The term “organic” is now almost synonymous with the word “organic”.
For the first time in the country, farmers are looking at organic as the path to success.
But how to get the right products?
The most important question, farmers say, is whether a product meets the requirements of the organic label.
And in this regard, the best organic products will always be the ones that are the cheapest.
A typical farmer sells his produce from his field at a market in the village of Kalyan near Poonch in Rajasthan’s Uttar Pradesh state.
The farmer is trying to find the right time to sell his produce.
“The price is not too high.
The only thing is that there are so many varieties of vegetables that I have to sell to all different groups of buyers,” said Naveen Prakash, who sells his organic vegetables at the market.
But if you look at the ingredients of the products, the quality of the produce is much better.
The best organic vegetables are ones that don’t require fertilizers, pesticides or pesticides residues, which will give you better yields and the best taste, he said.
There are so few pesticides used in India.
The problem is that they are not available in the market and if you don’t buy them from a reputable source, you are getting the same pesticides that you have seen on the supermarket shelves, Prakas said.
The organic produce is better than the supermarket varieties.
The best organic vegetable is one that doesn’t require a pesticide.
That is a very good thing for the farmer, said Vrinda Rajan, the director of Poonchan Market, a farmer’s market in Kalya, Uttar Pradesh.
“If I buy organic, I am buying something that doesn and will not contain pesticides.
The farmer will be happy with the result,” she said.
Prakas and his friends are not alone in thinking organic is the way to go.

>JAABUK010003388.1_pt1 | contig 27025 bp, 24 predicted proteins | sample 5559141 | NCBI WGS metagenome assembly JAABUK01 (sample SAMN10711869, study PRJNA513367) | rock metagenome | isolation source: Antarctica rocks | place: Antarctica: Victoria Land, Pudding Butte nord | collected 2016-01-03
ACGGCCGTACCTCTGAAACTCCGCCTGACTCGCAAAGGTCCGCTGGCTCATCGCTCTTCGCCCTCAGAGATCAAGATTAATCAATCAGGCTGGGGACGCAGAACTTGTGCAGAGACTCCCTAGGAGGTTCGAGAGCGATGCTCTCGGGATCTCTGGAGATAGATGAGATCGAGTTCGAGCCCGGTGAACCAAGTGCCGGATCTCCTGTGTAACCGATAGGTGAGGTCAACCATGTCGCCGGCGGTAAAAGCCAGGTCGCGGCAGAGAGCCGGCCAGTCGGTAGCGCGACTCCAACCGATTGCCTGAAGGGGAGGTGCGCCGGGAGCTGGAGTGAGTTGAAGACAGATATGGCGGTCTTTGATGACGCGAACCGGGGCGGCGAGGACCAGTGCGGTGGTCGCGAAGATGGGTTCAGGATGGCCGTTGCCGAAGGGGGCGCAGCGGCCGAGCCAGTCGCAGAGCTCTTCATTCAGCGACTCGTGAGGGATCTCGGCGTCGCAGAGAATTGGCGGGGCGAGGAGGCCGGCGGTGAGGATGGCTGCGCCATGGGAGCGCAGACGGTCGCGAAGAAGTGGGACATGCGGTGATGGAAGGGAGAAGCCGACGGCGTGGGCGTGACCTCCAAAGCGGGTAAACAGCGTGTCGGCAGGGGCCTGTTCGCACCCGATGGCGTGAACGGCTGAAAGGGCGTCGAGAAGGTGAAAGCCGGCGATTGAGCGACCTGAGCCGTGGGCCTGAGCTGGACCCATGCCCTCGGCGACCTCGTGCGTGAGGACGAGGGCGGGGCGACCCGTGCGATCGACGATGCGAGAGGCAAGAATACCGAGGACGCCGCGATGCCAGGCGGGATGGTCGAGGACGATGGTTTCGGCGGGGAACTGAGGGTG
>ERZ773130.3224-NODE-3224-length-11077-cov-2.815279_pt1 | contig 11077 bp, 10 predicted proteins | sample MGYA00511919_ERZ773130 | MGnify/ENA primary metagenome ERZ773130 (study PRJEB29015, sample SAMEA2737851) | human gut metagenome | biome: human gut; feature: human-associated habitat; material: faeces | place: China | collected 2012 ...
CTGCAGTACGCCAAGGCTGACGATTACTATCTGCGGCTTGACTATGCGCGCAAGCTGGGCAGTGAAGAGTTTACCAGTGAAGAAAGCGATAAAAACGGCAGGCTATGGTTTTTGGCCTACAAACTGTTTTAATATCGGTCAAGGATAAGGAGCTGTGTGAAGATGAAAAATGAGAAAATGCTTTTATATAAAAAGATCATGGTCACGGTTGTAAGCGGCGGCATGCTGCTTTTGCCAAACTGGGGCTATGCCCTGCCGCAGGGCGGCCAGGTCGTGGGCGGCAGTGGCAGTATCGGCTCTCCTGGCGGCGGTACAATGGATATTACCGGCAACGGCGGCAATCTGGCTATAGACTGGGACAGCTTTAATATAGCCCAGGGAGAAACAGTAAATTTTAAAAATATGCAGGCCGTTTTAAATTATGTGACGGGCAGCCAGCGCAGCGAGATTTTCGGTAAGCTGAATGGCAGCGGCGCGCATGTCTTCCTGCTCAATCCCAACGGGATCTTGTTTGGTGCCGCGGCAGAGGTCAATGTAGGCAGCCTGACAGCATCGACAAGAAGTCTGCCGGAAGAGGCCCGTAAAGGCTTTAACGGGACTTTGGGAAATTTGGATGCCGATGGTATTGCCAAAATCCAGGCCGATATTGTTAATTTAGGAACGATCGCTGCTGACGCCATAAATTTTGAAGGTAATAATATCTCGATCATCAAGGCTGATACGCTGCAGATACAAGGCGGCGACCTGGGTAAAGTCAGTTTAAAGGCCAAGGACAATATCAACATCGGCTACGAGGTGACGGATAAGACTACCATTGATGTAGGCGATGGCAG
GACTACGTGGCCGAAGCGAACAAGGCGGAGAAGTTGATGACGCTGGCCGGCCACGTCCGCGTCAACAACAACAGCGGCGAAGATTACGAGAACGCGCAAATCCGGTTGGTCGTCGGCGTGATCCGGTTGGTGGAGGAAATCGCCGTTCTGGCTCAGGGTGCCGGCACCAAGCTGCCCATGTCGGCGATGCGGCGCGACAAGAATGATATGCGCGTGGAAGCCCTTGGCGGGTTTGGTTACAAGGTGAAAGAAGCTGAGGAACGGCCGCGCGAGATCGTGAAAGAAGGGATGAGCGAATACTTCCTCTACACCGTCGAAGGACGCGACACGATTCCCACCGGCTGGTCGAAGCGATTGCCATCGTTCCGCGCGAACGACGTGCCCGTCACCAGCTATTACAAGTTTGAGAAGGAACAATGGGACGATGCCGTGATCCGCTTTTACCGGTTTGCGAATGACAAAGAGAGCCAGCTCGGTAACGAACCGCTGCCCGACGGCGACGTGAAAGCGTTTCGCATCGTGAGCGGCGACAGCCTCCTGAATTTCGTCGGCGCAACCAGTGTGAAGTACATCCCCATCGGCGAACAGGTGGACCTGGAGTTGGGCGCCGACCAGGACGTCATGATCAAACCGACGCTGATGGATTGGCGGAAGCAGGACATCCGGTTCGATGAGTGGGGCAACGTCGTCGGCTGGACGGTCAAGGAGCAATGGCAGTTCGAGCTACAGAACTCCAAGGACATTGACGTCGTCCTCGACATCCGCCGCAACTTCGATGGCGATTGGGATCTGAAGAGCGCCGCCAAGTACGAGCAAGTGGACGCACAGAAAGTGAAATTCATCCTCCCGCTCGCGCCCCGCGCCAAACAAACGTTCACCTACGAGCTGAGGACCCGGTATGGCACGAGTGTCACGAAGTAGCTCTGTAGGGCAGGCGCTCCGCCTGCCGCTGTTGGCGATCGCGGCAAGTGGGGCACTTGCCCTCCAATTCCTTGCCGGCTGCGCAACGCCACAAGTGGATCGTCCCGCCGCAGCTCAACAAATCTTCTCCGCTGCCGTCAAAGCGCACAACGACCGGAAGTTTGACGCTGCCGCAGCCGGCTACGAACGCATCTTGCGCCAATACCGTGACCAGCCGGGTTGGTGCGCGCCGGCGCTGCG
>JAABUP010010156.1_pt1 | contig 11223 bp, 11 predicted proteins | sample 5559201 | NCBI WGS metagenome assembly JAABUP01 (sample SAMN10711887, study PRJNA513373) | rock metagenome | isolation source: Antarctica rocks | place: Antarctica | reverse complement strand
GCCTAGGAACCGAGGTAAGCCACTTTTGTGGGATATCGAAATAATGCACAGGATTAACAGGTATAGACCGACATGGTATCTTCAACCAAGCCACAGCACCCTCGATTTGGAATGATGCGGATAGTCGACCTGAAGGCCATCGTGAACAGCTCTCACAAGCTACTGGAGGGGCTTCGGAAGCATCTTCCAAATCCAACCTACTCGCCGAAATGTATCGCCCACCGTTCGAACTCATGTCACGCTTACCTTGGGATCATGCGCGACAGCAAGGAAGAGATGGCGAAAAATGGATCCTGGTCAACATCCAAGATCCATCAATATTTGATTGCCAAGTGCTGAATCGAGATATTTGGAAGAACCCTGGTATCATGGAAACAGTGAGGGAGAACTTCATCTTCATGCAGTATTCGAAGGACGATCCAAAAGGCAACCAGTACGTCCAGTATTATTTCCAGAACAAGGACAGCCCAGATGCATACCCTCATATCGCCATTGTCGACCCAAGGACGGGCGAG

A few months ago, a group of students from a university in Jharkhand went to the market with their students to get organic vegetables.
But because of the high cost of buying organic produce, they had to pay 50 per cent more.
So, they decided to sell their organic produce at the farmer’s.
But the price is so high, that the price will go up when they sell their produce to a retail outlet.
“It’s not easy for us to make money from this organic food business.
If you buy organic from a farmer, he can sell to a bigger and bigger group of people, and you can’t get any profit,” said Darshan Srivastava, a junior farmer from Sureshpur village in Jamshedpur district.
“I am not going to buy organic produce,” he added.
Rajan, Palkash and Srivastsava have started a small organic farming business in Kalaikunda village in Rajpur district, near Bhubaneswar.
Their product is a variety of vegetables, including spinach, lettuce, cucumber and potato, all organic.
The organic farmers sell the vegetables from their field at their farm at a local market.
They pay the market a price of Rs 3,000 to Rs 5,000 for each vegetable.
But they also sell at a higher price for local buyers.
They have to get permits from the local government, but the government is happy with their business.
“We are very happy with this organic business and are looking forward to the future,” said Srivashas father.
“But, we need to keep our focus on the farmer.
If he sells his product at a price too high, the price of the product will go down.
It is very difficult to do a good organic business in a poor market,” he said, adding that he has sold only two or three vegetables in the past few months.